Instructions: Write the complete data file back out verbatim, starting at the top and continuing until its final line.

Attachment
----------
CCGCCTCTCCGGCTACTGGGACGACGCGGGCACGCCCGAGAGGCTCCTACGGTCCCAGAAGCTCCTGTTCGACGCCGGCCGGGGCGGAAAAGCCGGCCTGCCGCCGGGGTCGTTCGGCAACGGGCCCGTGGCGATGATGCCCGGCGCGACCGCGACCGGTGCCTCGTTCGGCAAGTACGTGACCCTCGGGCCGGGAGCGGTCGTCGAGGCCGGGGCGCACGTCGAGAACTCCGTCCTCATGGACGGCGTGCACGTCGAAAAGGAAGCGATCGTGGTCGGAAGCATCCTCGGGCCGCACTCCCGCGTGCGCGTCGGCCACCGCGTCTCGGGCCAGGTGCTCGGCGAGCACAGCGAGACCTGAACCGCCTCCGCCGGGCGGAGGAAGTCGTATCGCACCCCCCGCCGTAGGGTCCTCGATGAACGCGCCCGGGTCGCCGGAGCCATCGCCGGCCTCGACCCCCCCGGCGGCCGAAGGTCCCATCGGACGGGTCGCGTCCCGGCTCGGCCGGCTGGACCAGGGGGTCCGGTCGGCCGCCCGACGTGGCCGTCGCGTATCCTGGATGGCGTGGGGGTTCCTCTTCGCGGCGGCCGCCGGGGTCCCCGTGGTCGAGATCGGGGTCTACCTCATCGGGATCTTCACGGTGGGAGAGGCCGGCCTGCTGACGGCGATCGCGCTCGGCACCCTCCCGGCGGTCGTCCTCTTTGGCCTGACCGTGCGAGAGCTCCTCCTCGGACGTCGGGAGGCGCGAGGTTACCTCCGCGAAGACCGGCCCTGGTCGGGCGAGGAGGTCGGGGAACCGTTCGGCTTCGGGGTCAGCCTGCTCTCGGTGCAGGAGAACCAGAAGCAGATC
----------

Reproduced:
CCGCCTCTCCGGCTACTGGGACGACGCGGGCACGCCCGAGAGGCTCCTACGGTCCCAGAAGCTCCTGTTCGACGCCGGCCGGGGCGGAAAAGCCGGCCTGCCGCCGGGGTCGTTCGGCAACGGGCCCGTGGCGATGATGCCCGGCGCGACCGCGACCGGTGCCTCGTTCGGCAAGTACGTGACCCTCGGGCCGGGAGCGGTCGTCGAGGCCGGGGCGCACGTCGAGAACTCCGTCCTCATGGACGGCGTGCACGTCGAAAAGGAAGCGATCGTGGTCGGAAGCATCCTCGGGCCGCACTCCCGCGTGCGCGTCGGCCACCGCGTCTCGGGCCAGGTGCTCGGCGAGCACAGCGAGACCTGAACCGCCTCCGCCGGGCGGAGGAAGTCGTATCGCACCCCCCGCCGTAGGGTCCTCGATGAACGCGCCCGGGTCGCCGGAGCCATCGCCGGCCTCGACCCCCCCGGCGGCCGAAGGTCCCATCGGACGGGTCGCGTCCCGGCTCGGCCGGCTGGACCAGGGGGTCCGGTCGGCCGCCCGACGTGGCCGTCGCGTATCCTGGATGGCGTGGGGGTTCCTCTTCGCGGCGGCCGCCGGGGTCCCCGTGGTCGAGATCGGGGTCTACCTCATCGGGATCTTCACGGTGGGAGAGGCCGGCCTGCTGACGGCGATCGCGCTCGGCACCCTCCCGGCGGTCGTCCTCTTTGGCCTGACCGTGCGAGAGCTCCTCCTCGGACGTCGGGAGGCGCGAGGTTACCTCCGCGAAGACCGGCCCTGGTCGGGCGAGGAGGTCGGGGAACCGTTCGGCTTCGGGGTCAGCCTGCTCTCGGTGCAGGAGAACCAGAAGCAGATC